Fletcher and Gonzalez. Money from her committee to the Democrats who spent it on his behalf.
It helps to have a political spouse with clout, and plenty of special interest money. So, it appears with the political pairing of one-time Republican Assemblyman, now Democrat, Nathan Fletcher and his wife, current 80th District Assembly Democrat Lorena Gonzalez Fletcher, who tied the knot over New Year’s weekend 2017, just ahead of a bruising political season.
Otay Detention Center. Southern Poverty Law Center and Project South filed suit against CoreCivic on behalf of immigrant detainees at the firm's Otay Mesa Detention Center.
This April 2, Gonzalez-Fletcher's reelection committee transferred $25,000 in cash to the San Diego County Democratic Party, per state disclosure filings. On April 27, the committee gave an additional $50,000, and on May 3 and 4, it followed up with $80,000, for a total of $155,000 so far.
In turn, the party has funneled a big chunk of its funds to efforts on behalf of Nathan Fletcher's campaign for the Fourth District seat of termed-out GOP county supervisor Ron Roberts. From March 9 through May 3, filings with the California Secretary of State's office show, the Fletcher cause has benefited from a total of $139,733 in Democratic Party spending, including salaries, research, media buys and robocalls.
To come up with that kind of scratch for her husband, the assemblywoman has been busy collecting cash from a bevy of firms and labor unions having an interest in legislation, including $1000 on January 11 from controversial private prison operator CoreCivic of Tennessee LLC. Formerly known as the Corrections Corporation of America, the company kicked in another $1000 on April 13, for a $2000 total, records show.
This past December, attorneys from the Southern Poverty Law Center and Project South filed suit against CoreCivic on behalf of immigrant detainees at the firm's Otay Mesa Detention Center, alleging that they were forced to perform prison jobs paying $1.50 an hour or less.
“CoreCivic is placing profits above people by forcing detained immigrants to perform manual labor for next to nothing, saving millions of dollars that would otherwise provide jobs and stimulate the local economy,” Meredith Stewart, senior attorney for the SPLC, charged in an April 17 news release regarding the San Diego federal court suit, as well as others brought by the group in Washington, Colorado, Texas, and Georgia.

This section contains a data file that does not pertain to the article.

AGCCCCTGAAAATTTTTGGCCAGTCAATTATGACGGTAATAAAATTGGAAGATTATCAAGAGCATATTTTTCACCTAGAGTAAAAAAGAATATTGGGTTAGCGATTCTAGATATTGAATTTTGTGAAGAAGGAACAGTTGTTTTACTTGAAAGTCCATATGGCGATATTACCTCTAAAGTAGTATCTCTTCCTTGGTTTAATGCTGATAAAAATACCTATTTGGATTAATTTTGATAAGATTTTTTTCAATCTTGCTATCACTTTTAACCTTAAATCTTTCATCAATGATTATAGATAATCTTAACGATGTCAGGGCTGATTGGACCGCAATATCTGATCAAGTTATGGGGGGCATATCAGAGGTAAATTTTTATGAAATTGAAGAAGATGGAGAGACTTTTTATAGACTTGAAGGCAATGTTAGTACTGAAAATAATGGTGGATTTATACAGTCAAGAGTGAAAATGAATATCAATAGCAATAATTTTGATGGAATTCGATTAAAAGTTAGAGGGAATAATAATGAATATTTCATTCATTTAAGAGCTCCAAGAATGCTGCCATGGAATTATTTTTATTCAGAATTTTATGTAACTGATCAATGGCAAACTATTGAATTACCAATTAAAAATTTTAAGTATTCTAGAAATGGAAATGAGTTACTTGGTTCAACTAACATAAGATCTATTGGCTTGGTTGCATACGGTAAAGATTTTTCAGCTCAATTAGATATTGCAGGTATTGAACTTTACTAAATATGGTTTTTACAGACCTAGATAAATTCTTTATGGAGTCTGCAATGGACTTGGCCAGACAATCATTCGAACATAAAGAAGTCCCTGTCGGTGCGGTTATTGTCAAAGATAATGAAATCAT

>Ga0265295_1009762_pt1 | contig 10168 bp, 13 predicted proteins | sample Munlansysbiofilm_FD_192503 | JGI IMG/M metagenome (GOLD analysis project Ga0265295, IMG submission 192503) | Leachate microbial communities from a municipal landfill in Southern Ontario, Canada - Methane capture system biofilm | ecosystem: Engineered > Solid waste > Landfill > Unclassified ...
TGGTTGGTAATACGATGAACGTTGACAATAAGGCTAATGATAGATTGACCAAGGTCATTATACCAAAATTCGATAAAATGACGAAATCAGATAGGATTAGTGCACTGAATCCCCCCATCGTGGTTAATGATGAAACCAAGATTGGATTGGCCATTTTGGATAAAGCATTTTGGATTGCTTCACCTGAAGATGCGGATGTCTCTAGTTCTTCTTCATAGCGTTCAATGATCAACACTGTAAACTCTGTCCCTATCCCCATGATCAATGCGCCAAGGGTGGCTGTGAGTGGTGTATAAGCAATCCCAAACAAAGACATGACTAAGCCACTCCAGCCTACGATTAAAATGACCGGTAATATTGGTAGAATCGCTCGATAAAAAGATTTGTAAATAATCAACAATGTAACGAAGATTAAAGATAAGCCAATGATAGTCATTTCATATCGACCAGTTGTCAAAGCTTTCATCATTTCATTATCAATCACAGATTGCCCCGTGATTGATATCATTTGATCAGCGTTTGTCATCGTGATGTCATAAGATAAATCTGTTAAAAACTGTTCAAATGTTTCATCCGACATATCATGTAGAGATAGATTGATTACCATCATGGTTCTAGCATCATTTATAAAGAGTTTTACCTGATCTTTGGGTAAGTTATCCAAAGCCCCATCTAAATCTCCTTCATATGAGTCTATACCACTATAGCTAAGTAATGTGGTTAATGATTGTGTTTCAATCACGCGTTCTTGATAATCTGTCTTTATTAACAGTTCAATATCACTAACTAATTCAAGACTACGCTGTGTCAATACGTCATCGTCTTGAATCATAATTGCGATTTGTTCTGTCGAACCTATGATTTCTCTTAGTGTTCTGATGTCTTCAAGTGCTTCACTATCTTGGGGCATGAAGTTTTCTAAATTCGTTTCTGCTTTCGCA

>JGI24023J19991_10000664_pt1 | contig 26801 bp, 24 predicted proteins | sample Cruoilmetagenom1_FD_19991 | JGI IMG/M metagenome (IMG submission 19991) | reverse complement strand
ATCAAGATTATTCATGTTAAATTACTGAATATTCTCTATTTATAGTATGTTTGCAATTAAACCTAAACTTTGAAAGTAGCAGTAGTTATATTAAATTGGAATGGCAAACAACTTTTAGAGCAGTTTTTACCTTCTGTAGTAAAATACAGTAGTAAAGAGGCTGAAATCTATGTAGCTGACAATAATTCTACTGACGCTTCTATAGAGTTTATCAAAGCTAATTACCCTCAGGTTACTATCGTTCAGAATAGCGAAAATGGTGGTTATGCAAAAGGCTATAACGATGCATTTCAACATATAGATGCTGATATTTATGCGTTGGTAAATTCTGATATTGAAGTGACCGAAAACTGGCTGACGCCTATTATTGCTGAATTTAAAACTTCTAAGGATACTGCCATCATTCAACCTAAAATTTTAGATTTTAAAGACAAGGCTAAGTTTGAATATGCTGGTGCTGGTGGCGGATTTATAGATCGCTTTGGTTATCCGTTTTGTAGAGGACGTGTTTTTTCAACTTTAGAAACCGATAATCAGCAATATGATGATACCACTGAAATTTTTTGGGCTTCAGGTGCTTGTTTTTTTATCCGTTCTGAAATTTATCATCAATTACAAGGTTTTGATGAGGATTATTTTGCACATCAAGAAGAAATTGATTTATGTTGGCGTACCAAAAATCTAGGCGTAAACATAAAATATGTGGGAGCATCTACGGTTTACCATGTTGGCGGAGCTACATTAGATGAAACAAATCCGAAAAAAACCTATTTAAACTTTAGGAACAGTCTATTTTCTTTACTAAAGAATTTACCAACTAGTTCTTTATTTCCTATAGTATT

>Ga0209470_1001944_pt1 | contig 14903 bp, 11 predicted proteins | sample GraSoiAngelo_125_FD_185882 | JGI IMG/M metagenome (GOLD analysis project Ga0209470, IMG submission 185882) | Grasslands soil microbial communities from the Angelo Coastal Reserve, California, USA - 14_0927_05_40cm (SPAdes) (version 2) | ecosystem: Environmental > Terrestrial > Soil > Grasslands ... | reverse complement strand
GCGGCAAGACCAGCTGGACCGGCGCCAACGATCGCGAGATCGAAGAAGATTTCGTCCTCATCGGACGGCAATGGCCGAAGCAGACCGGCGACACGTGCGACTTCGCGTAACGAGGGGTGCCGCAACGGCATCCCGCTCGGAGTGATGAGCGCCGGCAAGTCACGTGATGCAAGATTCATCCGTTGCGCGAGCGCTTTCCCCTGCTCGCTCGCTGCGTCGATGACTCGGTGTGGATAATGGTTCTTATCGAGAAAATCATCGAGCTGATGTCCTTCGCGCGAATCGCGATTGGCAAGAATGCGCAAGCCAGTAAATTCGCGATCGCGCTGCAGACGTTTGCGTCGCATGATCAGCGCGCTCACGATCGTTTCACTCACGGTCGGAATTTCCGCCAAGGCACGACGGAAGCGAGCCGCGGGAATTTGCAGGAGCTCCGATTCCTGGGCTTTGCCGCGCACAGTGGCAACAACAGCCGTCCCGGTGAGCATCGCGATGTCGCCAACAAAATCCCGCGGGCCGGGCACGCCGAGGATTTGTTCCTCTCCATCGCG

Among other CoreCivic controversies have been allegations by the American Civil Liberties Union last December that the company was seeking to "corner the market" on privatized prisons by increasing its alreadyintensive lobbying of state government.
"Big companies like CCA/CoreCivic can use their lobbying muscle to squeeze out smaller, community-based nonprofits providing rehabilitation services," maintained ACLU lawyer Carl Takei in a November 2017 article posted on the group's website.
The Otay Mesa facility which holds detainees in custody on contract for U.S. Immigration and Customs Enforcement, has a major stake in the way California regulates for-profit lockups and has long been a legislative campaign money mainstay.
Other corporate donors to the Gonzalez Fletcher fund include Chevron Oil, which gave a total of $4400. Sempra Energy, currently fighting proposals to break up its San Diego distribution monopoly, has thus far this campaign funding cycle given Gonzalez Fletcher's committee $6400. A separate Gonzalez Fletcher-controlled political committee, the Gonzalez Ballot Measure committee, received $5000 from Sempra on September 27 of last year. Pacific Gas & Electric gave the same October 9.